Matthew Stein: When Disaster Strikes

With major hurricanes in our immediate past, present & future, the topic of how to prepare for a natural disaster is an extremely timely one. The right advance preparations can literally mean the difference between life and death.

And of course, hurricanes aren't the only reasons to prepare for an emergency. As emergencies can be naturally-caused -- like a flood, tornado or earthquake -- or man-made -- such as a financial crisis, social unrest, or war -- everyone listening to this podcast has a vested interest in taking steps today to reduce their vulnerability should one of these unfortunate events occur where they live in the future.

So, to make sense of which steps are most important to take soonest when preparing for a major disaster, we've invited Matthew Stein back on the program.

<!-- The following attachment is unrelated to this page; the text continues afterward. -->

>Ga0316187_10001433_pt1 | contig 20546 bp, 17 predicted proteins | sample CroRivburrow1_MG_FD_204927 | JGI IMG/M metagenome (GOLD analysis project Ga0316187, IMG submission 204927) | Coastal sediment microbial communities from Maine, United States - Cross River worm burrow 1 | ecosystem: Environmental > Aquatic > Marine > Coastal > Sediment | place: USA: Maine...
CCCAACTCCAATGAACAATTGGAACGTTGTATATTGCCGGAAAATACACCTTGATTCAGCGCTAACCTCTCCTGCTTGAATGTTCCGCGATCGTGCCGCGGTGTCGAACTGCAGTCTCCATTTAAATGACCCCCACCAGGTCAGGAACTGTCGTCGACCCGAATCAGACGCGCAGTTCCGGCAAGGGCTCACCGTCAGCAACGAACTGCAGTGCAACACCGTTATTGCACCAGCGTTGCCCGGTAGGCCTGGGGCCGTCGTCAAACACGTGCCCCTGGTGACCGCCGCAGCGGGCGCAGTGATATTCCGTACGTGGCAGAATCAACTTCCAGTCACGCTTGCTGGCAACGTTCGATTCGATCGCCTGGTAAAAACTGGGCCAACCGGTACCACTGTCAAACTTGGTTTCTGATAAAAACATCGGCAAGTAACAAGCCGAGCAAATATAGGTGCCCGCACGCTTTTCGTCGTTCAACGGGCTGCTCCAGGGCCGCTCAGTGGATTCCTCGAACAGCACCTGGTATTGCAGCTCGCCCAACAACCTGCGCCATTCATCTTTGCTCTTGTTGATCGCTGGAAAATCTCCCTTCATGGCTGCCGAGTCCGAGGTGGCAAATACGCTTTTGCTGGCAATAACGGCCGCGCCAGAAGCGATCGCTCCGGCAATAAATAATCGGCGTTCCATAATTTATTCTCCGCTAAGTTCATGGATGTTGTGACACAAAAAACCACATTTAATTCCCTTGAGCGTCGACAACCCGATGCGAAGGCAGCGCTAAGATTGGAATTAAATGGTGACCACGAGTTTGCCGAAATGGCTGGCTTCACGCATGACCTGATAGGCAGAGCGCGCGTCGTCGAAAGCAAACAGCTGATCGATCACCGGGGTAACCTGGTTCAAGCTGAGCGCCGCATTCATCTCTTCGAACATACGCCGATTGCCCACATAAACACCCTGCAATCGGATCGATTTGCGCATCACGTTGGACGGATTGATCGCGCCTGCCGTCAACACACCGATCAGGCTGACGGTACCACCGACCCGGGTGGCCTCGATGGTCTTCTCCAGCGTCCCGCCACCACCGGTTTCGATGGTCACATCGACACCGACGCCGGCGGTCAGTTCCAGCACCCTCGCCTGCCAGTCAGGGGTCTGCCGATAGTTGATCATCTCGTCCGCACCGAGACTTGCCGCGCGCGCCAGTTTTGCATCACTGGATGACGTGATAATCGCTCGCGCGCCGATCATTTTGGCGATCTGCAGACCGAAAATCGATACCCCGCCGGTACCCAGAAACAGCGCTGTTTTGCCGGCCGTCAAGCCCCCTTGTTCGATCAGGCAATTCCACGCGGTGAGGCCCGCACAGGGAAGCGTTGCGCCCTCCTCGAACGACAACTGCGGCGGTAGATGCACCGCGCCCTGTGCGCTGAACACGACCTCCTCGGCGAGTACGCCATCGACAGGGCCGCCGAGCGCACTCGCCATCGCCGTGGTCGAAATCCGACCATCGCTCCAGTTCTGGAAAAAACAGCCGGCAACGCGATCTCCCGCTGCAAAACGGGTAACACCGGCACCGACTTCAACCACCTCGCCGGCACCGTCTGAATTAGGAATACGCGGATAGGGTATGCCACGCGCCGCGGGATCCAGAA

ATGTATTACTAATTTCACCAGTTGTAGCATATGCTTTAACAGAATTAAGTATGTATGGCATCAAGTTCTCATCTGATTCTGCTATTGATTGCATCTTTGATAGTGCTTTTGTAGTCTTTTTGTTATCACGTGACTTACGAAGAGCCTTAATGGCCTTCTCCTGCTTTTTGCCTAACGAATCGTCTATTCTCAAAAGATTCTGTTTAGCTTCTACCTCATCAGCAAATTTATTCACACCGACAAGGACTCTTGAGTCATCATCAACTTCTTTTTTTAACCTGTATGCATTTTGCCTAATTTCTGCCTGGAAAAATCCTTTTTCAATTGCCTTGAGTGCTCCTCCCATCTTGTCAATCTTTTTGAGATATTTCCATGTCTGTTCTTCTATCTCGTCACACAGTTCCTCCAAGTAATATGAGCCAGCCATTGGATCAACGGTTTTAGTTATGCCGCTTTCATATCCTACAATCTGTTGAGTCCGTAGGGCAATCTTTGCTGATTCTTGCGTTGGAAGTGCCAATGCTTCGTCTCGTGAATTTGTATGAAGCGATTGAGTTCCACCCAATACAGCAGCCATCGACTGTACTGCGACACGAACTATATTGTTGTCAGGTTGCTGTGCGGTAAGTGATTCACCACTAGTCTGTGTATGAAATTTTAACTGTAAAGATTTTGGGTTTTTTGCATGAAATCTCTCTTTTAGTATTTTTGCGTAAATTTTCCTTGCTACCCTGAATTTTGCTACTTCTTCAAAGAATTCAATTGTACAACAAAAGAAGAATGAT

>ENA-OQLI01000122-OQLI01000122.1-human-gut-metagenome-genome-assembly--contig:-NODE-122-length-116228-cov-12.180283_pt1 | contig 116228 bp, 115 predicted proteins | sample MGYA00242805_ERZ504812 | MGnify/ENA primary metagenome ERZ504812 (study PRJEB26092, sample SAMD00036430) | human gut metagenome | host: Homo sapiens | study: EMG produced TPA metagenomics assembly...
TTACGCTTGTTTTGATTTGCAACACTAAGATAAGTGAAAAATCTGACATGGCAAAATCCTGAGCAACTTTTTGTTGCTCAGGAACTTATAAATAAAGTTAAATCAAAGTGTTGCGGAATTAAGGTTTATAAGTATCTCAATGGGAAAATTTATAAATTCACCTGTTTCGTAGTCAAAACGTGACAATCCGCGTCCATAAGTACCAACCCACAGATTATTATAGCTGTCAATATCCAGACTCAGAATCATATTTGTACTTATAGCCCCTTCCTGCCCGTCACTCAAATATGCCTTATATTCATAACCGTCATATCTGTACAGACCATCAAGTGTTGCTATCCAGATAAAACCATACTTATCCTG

Mat is a design engineer, green builder, and author of the two bestselling books: When Disaster Strikes: A Comprehensive Guide to Emergency Planning and Crisis Survival and When Technology Fails: A Manual for Self-Reliance, Sustainability, and Surviving the Long Emergency.

On this week's podcast, Mat details his recommended steps for those facing imminent threat of crisis (Hurricane Irma), those with more time to prepare for one (Hurricane Jose), and those dealing with the aftermath of disaster (Hurricane Harvey).

Click the play button below to listen to my interview with Mat Stein (54m:04s).

This is a companion discussion topic for the original entry at

Here are links to the resources mentioned in the podcast:

Well we are about to have a direct hit from Irma. We are pretty well prepared but learned some very valuable lessons. Don’t underestimate how much people will panic or worse just become zombies wandering around unable to make a decision. Anything and everything of value will become unavailable almost immediately.